Saturday, 3 November 2012

My top ten Zombie Films

Well for a bit of fun to finish off my "Zombie Week" I thought I'd do something a little bit different, well different for me as you'll find millions of these articles on the Internet, and give you a list of my top ten Zombie films of all time, and my reasons why. So yeah, I've reviewed my favourite Zombie films and given them a brains out of 10 rating. I hope you enjoy...

Dead Snow

Who are histories worst bad guys? Well the Nazi's of course! They make the perfect bad guys for films, computer games and comic books, because it's perfectly OK to hate them and therefore you can revel in them being dismembered and disemboweled in the most gruesome of ways. Because they're the bad guys. Now image how much worse it can be if they're zombies! Yep, that's the premise for this 2009 Norwegian zombie flick... and it comes together so well, and for great comedic effect. The basic story is a bunch university students decide to go for a break in a log cabin in the middle of nowhere. Yeah, I know they clearly don't watch any zombie / horror films do they? You just know the slutty one is going to get it first! That's the genius of this film actually, it doesn't try to do anything massively original, or clever. It knows it's a zombie film and it gives its audience what it wants, blood, guts and lots of death... plus some SS uniforms. There are some truly funny moments in this film, and although it's probably not as well known as many films on my list, it is just as deserving of its inclusion.

7 brains out of 10.

Briandead (Dead Alive in North America)

Ever wandered what Peter Jackson did before the Lord of the Rings films? Well this is it. Braindead is a New Zealand film released originally in 1992. The film is probably most famous for the shear amount of gore involved. Seriously they must have used more fake blood than any other film in existence, even Kill Bill vol.1 and... probably vol.2 combined! The plot is one of the silliest I've ever seen in any film, let alone zombie films. It revolves around 'Sumatran Rat-Monkeys', which don't really exist, and a curse they carry. It's all typically overblown nonsense and it is meant to be. Braindead has to be one of the funniest zombie films ever released. Apparently the bite of the monkey turns people into the living dead. The opening scene of the film involves an explorer who captures the monkey being hacked to bits by his team because he's been bitten. Fast forward to after the credits and the film is in Wellington New Zealand, where a meddling overbearing mother, while spying on her son is bitten by the captured monkey while at the zoo... cue much hilarity and mayhem. It gets more and more ridiculous as the film goes on and Peter Jackson comes up with more inventive ways for the heroes to kill off the zombie hordes, and trust me, they are hordes in this film. I first saw this film about 1994, and every time I've seen it since it has had me in stitches. Well worth watching.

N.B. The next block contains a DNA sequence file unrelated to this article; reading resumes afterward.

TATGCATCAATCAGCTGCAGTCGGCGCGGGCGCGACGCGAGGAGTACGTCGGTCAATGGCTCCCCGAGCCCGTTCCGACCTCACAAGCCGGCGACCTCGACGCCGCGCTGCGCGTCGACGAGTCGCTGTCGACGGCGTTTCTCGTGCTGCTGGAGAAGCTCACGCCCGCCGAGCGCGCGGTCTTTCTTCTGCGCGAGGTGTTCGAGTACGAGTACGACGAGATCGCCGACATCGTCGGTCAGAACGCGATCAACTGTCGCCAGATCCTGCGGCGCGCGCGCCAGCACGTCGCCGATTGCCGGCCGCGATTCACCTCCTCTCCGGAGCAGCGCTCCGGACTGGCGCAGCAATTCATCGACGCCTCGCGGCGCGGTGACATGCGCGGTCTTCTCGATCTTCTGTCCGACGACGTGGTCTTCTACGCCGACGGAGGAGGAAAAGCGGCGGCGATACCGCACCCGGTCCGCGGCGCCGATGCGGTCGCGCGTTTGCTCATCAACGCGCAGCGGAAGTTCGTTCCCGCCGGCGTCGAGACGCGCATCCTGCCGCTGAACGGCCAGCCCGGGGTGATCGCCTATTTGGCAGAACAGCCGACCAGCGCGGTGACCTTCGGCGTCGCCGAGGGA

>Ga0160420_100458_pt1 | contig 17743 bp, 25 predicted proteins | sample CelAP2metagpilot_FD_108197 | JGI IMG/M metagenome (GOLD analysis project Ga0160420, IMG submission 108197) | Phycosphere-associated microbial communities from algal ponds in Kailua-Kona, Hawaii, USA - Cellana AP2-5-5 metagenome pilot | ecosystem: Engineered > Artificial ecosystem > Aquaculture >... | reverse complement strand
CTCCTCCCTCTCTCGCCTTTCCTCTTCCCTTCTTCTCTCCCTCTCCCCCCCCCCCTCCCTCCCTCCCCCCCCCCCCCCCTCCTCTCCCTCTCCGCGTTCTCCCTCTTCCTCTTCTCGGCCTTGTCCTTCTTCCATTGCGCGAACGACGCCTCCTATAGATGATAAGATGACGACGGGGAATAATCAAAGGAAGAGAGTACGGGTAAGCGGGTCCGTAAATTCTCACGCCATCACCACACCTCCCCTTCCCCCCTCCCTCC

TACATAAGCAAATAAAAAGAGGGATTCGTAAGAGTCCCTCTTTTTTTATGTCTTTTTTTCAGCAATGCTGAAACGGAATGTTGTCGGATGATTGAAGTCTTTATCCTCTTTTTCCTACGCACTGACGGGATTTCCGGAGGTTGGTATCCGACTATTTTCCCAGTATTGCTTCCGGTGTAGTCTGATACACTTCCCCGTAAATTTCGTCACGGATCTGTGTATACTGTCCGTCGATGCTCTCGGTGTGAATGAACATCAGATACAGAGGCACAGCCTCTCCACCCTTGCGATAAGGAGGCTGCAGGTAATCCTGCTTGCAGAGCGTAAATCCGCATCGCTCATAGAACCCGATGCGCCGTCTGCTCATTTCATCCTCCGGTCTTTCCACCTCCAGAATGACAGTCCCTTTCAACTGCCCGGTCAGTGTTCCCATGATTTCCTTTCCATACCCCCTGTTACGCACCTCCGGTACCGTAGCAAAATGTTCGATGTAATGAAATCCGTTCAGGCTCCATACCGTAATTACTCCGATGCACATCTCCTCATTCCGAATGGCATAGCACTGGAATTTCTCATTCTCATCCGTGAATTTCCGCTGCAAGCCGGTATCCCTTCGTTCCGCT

7.5 brains out of 10

Army of Darkness

What can I say about the third of the evil dead films? Other than it is completely and utterly brilliant, in a totally crap way. It didn't receive the critical acclaim of the first two Evil Dead films, but Sam Raimi's film gets a mention on my list because of how utterly ridiculous the plot and script is. This time Ash Williams finds himself pulled through time (don't ask) to 1300 AD where he inadvertently causes the army of the dead to rise while failing to recite an incantation properly. It is utterly bonkers and has me in stitches every time I watch it. I'm not sure it can be called a 'pure' zombie film given the nature of the dead creatures it portrays, and the main fact they aren't all zombie-like, but as there are zombies of sorts (deadites) so I'm giving it a pass. I'm sure some other zombie aficionado will come out of the wood work and lay into me for including it... but stuff 'em!

7.5 brains out of 10